Major Llewellyn Atcherley and the elusive suffragette – Part 2

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“For the fourth time during the course of her vivid career of militancy Lilian Lenton, the elusive suffragette, has escaped from the police.” So began a report in the Liverpool Echo of 20 May 1914. It was true – Llewellyn Atcherley [] had lost the elusive Lilian. I have a feeling that he had some harsh words for the Harrogate policemen, who were under his command.

HM Prison Leeds (Armley Gaol), old gateArmley Gaol (nowadays HM Prison Leeds), from where Lilian Lenton
was twice released under the ‘Cat and Mouse’ Act

The Liverpool Echo’s report continued:

In accordance with the terms of the licence under which she was released from Armley Gaol, the police entered the “boarding-house” in Harlow Moor-drive, Harrogate, and found that the woman they had gone to re-arrest was not in the house.

The knock of the superintendent was answered by a maid, who brought Mrs. Cohen to the door. She smiled affably at the officers and said, “She’s gone!” The police then went inside the house and satisfied themselves that this was indeed the case.

The maid shortly afterwards frisked down the yard, and triumphantly flourishing her hand, hurled the petty taunt at the detectives outside. “Too late!” she jeered; “too late!” There was nothing more to do but to withdraw the guard of police.

Thus the suffragettes again get the laugh, and it is safe to say that the prowess of the “elusive Lenton” will be vaunted at the meetings of the militants. Miss Grew, the W.S.P.U. organiser, said the other day that it was a “sporting and interesting situation.” Lenton was the mouse and the police the cats.

When the disappointing issue of the week’s vigil was known, a Harrogate suffragette elaborated the sporting theory. “We can beat the police every time,” she declared. “The British bobby is a phlegmatic being who is tied by red-tape to such an extent that he has neither ingenuity nor originality left. Even with Major Atcherley’s aid, you see, they could not keep the little lady in Harrogate, and if the whole Leeds detective force had been called in to assist they would not have done any better.”

So how did Lilian Lenton disappear from the Pomona Food Reform Boarding House, run by fellow suffragist Leonora Cohen (pictured left), under the noses of the waiting police?

At the time, many believed that Lilian ‘did a runner’ during an elaborate performance which took place on the evening of Saturday 16 May (the modern-day equivalent of which might be the scramble scene in the film 2Fast 2Furious). According to the Huddersfield Daily Examiner:

Saturday night’s operation were conducted with great swiftness, and it is believed that they were a complete success.

Between nine and ten o’clock some forty or fifty men and women, the women being heavily veiled and the men with coat collars turned up and hats well down to hide their faces, suddenly sprang up on both sides of the house, into which they entered. [Note: Other reports only mention veiled women.] The police immediately telephoned for fresh officers to be sent, but before this could be done the lights suddenly went out in the house and the men and women emerged from the front door.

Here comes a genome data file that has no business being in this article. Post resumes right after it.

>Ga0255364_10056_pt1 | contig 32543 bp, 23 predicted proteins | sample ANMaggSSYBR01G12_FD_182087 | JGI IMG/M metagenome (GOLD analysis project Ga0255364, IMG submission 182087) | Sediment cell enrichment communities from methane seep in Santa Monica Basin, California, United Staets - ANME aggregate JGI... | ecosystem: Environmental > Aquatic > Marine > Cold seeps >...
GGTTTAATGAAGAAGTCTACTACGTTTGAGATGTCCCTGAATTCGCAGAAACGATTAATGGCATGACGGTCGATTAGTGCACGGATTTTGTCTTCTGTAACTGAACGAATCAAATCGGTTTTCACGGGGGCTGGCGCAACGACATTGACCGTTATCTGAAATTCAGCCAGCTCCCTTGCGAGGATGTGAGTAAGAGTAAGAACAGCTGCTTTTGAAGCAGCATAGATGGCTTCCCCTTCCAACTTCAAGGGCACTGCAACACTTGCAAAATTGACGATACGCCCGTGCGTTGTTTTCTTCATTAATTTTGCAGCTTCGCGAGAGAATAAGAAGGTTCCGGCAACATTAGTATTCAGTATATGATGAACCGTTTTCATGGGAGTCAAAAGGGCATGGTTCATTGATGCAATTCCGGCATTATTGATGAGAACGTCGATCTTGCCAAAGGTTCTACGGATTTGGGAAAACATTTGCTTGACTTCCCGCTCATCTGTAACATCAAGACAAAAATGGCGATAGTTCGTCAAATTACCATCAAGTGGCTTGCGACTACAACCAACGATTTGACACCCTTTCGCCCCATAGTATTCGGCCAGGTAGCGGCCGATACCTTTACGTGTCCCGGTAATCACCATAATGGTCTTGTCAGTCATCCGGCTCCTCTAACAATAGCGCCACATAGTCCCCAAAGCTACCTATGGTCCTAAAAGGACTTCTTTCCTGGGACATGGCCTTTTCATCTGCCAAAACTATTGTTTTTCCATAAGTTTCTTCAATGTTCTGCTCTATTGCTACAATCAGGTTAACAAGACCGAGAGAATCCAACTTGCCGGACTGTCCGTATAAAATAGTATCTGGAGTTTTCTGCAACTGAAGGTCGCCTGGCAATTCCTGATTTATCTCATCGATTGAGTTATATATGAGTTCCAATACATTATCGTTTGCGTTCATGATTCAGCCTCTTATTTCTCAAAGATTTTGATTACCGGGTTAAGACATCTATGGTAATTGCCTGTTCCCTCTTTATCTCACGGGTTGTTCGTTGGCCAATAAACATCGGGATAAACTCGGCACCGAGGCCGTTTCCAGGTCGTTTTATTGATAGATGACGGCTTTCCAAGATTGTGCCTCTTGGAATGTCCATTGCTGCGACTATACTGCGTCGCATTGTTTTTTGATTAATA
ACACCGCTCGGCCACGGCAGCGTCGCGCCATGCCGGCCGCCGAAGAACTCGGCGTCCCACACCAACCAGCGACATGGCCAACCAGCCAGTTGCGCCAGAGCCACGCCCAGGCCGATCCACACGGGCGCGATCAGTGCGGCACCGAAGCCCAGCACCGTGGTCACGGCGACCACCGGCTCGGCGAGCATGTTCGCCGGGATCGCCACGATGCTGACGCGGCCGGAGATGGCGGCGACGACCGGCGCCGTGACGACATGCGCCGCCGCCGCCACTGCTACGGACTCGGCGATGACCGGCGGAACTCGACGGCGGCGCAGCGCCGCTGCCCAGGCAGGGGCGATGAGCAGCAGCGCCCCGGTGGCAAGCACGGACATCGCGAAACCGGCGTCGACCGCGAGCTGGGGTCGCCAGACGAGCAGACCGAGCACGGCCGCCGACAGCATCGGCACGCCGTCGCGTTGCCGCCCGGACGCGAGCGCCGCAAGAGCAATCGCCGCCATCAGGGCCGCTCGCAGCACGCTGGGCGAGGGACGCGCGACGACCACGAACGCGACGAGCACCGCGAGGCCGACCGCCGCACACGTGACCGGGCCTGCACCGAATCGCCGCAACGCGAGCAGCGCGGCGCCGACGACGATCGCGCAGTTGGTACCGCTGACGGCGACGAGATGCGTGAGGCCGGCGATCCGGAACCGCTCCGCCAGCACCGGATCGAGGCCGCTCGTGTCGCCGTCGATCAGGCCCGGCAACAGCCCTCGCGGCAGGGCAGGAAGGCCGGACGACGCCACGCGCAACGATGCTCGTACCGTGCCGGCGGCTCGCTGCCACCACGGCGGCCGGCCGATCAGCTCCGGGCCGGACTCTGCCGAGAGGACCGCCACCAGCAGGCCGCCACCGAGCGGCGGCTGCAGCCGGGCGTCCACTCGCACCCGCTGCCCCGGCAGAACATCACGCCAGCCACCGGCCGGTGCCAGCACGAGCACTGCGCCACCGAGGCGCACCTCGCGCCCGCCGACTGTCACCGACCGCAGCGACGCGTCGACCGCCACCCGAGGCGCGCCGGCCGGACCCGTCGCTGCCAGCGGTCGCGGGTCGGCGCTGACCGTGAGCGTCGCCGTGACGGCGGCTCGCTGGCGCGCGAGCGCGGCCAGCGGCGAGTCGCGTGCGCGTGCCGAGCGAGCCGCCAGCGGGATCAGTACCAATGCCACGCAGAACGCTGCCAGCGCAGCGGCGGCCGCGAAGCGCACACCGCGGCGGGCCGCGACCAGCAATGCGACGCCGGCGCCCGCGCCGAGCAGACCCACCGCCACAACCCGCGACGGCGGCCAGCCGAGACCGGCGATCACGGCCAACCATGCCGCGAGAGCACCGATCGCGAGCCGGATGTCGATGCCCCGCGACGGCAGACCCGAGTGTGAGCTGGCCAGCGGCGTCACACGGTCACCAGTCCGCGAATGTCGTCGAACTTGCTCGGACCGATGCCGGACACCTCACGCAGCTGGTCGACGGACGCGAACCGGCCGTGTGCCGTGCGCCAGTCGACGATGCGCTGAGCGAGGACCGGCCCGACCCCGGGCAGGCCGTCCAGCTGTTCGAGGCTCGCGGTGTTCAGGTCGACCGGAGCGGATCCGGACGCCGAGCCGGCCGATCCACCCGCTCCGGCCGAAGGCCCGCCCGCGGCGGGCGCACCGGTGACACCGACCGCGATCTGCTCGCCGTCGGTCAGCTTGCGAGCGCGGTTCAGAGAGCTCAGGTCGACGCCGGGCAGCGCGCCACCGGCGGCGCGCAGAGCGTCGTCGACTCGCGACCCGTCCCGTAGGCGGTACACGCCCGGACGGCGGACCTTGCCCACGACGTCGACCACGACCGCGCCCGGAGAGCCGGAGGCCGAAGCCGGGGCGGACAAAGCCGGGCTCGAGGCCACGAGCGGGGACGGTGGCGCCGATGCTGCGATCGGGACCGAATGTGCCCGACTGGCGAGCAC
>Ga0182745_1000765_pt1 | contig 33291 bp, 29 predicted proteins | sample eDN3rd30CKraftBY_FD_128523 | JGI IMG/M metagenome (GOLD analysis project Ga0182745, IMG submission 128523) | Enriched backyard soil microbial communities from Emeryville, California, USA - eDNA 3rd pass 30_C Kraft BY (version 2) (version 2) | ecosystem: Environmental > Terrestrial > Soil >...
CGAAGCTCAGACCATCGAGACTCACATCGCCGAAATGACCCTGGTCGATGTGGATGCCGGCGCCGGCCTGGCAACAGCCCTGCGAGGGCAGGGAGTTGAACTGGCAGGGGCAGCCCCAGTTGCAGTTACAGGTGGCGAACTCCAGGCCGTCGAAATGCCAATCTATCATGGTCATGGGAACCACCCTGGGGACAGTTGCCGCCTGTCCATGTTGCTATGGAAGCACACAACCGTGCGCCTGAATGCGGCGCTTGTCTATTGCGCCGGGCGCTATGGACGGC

They dashed through the iron gates and onto the road, and then spread in all directions so as to confuse the officers. Some went up the hill and others down, and others went across the moors, which are just opposite the house.

It is believed that Miss Lenton was one of the party who dashed over the moors. It would be an easy matter for her to escape in a motor-car, as the moors give access to the road on three sides. All was confusion at the time, and the detectives were powerless, as they could not tell which party to follow. The confusion was made worse by the forty or fifty people spreading out.

The Yorkshire Post also told the story of Lilian’s vanishing act, but the following words appeared in brackets at the end: “We have reason for thinking she escaped earlier. Ed. Y.P.” The editor of the Yorkshire Post was correct. The scramble at Harlow Moor Drive had been put on merely to keep the police guessing – Lilian had already made her exit.

Houses on Harlow Moor Drive, on a foggy day in 2012

Houses on Harlow Moor Drive, on a foggy day in 2012

Accounts vary as to how and when the elusive suffragette was spirited away. Lilian herself said she went the day after she was taken to Leonora Cohen’s house. However the website How the vote was won states: “Over the next few days [after Lilian’s arrival], Leonora nursed Lilian back to health, and when she was strong enough, young Reg loaned her some of his clothes so she could disguise herself as a boy. Not wanting to take the risk of going out by the front door, even in disguise, Lilian went down to the cellar and crawled up the coal chute, and escaped through the back garden, thus eluding the police once more.”

“Miss Lenton Escapes. Police Again Outwitted by Young Suffragist”, ran the headline of a report in the Manchester Courier of 20 May 1914. The opening words of an article in the Yorkshire Evening Post the previous day were: “The comedy of the Harrogate boarding-house is over.” The bird had flown, leaving Chief Constable Llewellyn Atcherley and the policemen of Harrogate with egg all over their faces.

The opportunity to crack jokes at Llewellyn’s expense was, for some, irresistible – and it wasn’t just those in the women’s suffrage movement who joined in. Alderman Hardacre, of the West Riding County Council, made the most of an opportunity presented at a meeting of the West Riding Standing Joint Committee held at Wakefield on 17 June 1914. The Leeds Mercury’s account of the committee’s proceedings included the following: